Why Teal Pumpkins Aren’t Just About Food Allergies
It’s no secret that kids and candy go together like peanut butter and jelly. At no time is this more obvious than on October 31. Who doesn’t have blissful childhood memories of filling a pillowcase with rich, sugary treats? Who doesn’t remember the pleadings of parents to “just have one piece, and save the rest for later,” followed by the inevitable resigned sigh as empty wrappers settle into colorful piles all over the living room? Halloween and the accompanying feasting upon everything unhealthy is so ingrained in our culture that to imagine October 31 without it just seems… wrong. But what do you do for Halloween if your kid can’t have candy? The fact of the matter is, ever since trick-or-treating has been a tradition, there have been some kids who have been left out of the festivities.
A few years ago, a clever proposal was put forth to allow non-candy eaters with food allergies to participate in trick-or-treating. The initiative, called the “teal pumpkin project” was started by food allergy advocates, who encourage families to place a teal-colored pumpkin on their porch in solidarity of those with food allergies. Children know to go to these houses because instead of candy, they will be given a small toy or other non-food trinket (glow stick, plastic ring, etc.). Sounds like a great idea, right? Unfortunately, and without fail, every year around this time I begin to read articles about the project, which include comments like,
“Why should my kid have to suffer just because yours can’t eat peanuts?”
“Just pick the candy out that they can’t eat.”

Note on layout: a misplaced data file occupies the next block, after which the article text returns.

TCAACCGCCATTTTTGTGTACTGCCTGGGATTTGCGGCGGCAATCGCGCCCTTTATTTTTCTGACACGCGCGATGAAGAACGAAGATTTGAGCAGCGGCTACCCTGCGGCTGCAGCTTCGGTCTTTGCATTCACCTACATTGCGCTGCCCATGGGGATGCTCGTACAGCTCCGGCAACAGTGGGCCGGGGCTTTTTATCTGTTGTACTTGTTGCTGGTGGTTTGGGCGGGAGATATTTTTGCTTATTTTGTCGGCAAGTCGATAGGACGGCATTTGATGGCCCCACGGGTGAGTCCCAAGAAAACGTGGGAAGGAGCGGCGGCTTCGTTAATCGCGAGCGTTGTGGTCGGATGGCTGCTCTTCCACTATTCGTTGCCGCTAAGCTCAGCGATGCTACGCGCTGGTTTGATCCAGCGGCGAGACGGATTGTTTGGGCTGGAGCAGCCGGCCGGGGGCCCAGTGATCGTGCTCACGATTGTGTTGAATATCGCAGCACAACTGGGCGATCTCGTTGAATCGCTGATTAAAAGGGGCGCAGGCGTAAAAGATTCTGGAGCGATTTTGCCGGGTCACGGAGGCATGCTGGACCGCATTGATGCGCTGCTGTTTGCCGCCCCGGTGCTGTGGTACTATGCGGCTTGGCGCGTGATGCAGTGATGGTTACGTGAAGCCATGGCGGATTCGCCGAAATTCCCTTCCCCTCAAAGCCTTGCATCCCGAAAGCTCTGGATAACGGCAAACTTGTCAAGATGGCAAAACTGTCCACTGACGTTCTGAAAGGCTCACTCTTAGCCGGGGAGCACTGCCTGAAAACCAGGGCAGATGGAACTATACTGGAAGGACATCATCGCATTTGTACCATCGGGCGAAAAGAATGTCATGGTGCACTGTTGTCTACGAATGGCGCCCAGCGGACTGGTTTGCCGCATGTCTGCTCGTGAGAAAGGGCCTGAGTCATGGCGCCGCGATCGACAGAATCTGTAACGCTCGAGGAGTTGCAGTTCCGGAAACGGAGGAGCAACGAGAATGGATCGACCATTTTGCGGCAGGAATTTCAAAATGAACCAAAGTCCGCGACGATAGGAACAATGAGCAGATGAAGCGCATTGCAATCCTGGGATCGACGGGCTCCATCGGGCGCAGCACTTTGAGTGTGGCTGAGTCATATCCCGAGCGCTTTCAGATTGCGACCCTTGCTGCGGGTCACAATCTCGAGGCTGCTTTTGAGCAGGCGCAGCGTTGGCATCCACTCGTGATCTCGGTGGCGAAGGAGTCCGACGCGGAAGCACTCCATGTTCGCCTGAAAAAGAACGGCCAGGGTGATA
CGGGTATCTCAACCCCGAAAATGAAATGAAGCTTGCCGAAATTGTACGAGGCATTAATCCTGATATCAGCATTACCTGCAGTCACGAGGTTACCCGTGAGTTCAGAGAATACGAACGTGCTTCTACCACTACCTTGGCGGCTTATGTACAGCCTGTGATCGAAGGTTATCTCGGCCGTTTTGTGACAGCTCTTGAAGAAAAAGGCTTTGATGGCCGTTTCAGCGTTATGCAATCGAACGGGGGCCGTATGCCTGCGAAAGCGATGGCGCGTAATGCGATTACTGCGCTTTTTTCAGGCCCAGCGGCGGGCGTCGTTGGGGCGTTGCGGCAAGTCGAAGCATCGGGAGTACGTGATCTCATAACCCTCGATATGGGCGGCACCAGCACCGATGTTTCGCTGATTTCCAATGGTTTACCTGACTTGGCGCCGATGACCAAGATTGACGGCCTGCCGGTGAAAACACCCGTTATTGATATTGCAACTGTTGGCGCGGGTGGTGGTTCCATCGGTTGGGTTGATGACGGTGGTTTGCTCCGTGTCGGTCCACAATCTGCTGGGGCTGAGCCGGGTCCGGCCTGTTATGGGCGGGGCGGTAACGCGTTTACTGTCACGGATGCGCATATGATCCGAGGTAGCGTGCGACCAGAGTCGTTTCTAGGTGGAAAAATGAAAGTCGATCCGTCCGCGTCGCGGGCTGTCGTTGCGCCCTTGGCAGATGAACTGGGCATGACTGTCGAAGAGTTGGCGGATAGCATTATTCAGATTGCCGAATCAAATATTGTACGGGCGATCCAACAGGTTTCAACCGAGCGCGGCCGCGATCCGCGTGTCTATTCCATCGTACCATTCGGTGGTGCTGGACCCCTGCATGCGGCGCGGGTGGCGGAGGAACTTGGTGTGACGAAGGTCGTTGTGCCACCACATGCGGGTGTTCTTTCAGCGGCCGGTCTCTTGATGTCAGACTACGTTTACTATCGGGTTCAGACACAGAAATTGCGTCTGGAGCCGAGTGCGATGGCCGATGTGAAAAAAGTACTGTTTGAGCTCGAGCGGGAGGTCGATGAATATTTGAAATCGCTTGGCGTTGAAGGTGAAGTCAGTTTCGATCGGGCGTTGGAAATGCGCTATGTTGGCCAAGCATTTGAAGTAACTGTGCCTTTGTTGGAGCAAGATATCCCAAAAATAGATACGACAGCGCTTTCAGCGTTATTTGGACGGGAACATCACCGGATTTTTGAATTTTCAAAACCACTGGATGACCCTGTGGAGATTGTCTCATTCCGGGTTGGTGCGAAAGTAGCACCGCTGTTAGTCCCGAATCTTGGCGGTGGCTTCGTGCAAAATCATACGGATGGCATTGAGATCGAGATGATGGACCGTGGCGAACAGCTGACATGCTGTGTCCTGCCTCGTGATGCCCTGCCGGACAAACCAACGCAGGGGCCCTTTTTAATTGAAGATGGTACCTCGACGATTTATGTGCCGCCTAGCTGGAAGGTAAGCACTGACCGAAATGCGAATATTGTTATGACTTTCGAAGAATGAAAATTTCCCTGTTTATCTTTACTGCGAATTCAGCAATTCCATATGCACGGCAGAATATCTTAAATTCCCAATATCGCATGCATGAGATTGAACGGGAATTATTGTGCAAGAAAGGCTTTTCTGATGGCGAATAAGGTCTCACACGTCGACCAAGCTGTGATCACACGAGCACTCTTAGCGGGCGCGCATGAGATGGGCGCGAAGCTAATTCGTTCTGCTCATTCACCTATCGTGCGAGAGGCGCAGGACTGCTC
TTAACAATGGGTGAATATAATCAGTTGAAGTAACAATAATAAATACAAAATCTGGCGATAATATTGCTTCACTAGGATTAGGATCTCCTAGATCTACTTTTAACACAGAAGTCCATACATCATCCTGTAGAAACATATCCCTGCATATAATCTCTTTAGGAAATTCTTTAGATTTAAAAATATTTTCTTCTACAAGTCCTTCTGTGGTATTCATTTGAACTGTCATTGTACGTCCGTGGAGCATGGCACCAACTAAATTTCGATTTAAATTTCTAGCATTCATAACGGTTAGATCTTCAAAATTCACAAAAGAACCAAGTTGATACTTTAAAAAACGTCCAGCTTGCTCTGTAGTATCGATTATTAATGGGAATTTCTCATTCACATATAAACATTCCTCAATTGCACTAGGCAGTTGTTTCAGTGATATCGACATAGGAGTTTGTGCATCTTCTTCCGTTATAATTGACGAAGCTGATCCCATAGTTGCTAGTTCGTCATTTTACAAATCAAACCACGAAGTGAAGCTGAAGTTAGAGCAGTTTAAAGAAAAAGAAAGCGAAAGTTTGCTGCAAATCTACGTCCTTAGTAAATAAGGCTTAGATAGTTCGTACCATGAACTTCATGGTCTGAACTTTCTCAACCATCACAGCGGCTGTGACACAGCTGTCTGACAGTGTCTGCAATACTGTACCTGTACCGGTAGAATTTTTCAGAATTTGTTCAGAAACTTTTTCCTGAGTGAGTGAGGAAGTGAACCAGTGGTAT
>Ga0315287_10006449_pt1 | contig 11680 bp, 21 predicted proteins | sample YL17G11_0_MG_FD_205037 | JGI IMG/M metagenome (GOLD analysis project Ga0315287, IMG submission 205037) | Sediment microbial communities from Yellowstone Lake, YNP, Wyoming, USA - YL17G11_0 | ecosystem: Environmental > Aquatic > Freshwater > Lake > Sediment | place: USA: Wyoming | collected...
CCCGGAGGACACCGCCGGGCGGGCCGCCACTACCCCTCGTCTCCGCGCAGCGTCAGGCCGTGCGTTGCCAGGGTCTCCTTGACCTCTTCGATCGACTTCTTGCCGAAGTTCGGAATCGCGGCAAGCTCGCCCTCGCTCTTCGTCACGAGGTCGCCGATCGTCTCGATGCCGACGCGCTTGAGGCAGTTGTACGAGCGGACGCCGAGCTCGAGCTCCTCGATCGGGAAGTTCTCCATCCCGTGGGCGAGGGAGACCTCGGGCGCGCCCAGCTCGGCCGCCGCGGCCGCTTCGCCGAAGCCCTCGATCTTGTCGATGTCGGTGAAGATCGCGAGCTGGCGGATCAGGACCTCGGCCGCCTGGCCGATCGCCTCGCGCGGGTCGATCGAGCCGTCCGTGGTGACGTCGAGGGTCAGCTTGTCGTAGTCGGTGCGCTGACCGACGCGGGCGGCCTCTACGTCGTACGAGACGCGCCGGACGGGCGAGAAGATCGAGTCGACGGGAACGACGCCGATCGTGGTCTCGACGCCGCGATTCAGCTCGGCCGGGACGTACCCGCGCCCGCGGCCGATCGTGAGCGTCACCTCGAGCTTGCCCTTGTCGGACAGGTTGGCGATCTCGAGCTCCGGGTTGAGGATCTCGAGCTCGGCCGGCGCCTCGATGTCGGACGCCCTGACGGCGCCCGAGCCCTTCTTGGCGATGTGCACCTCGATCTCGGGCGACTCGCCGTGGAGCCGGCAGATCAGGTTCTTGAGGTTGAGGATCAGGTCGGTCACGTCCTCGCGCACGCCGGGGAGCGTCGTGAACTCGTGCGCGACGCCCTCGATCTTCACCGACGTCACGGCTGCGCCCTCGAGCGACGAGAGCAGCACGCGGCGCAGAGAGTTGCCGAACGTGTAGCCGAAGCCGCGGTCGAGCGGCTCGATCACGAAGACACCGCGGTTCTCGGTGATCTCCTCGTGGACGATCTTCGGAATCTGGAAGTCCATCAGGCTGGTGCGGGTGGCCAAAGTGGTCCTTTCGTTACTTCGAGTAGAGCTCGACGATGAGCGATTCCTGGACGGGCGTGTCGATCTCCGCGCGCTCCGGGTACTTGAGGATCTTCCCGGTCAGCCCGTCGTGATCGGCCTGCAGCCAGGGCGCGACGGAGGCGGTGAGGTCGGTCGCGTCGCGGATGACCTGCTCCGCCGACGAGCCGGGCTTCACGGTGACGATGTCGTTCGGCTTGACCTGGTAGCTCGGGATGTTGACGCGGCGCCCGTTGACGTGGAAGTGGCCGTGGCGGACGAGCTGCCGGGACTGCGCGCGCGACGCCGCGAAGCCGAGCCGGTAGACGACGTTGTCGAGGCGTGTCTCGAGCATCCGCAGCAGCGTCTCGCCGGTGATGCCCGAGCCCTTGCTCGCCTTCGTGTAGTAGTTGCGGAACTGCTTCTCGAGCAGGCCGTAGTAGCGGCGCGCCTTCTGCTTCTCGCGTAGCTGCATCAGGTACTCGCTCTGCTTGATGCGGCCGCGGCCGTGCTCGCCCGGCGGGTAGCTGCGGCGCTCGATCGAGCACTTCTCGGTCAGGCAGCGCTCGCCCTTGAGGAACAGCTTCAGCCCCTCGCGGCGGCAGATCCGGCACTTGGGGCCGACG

As hurtful and ignorant as those sentiments can feel, I think many people genuinely do not understand that there are many children who cannot eat candy for a variety of reasons, not just food allergies.
My son Kyler, for example, is on a strict medical diet due to his rare genetic disorder, Prader-Willi syndrome (PWS). You see, as Kyler grows older he will likely develop an insatiable appetite, something called hyperphagia. Jessica Patay, a fellow PWS mom, highlights in her article, “Why Food is Like Air To My Son With Prader-Willi Syndrome,” how this is not your run of the mill hunger. Hyperphagia is caused by a malfunction in the hypothalamus of the brain. The effect is that a person with PWS feels like they will starve to death if they do not constantly eat. Coupled with an inability to vomit and extremely high pain tolerance, this means Kyler and others like him can eat until their stomachs physically explode. This heartbreaking possibility haunts the dreams of every PWS family.
Halloween is a devastating holiday for many PWS parents. We think fondly of our own childhood memories, sorting and trading candy while recovering from sugar comas the next morning. Unfortunately, many kids with PWS cannot carry around a bag of candy without experiencing overwhelming anxiety and fear that they will lose control and eat the entire bag. It is just too tempting. Many of us also choose to put our children on strict ketogentic or low-carb, high-fat diets in an attempt to stave off some of the symptoms of PWS. For these people (such as Kyler), candy will never, ever be on the menu.
When you really think about just how many holidays revolve around food in our country, you realize that holiday overindulgence is inescapable. Gluttonous quantities of turkey and stuffing at Thanksgiving, pies at Christmas. Hell, even chocolates on Valentine’s Day are something we’ve come to recognize as mandatory. Sadly, many PWS families eventually choose to avoid family gatherings and holidays altogether because it is just too stressful and heartbreaking.
And I know we are not alone. There many kids with stories like Kyler’s. Whether they are on strict diets due to a medical condition like epilepsy, have food allergies, or another condition, the teal pumpkin project allows our kids to feel “normal” in a world where they are so often misunderstood.
So before you interject with a quip about peanuts or gluten, please understand that teal pumpkins aren’t just about candy. They’re about allowing our children to share in a tradition that is ingrained in our culture, our families, and the spirit of who we are. To have this one seemingly meaningless tradition back, where my kid can fill his treat bag and not have to worry about his diagnosis… that means the world.
Image via Facebook – Teal Pumpkin Project
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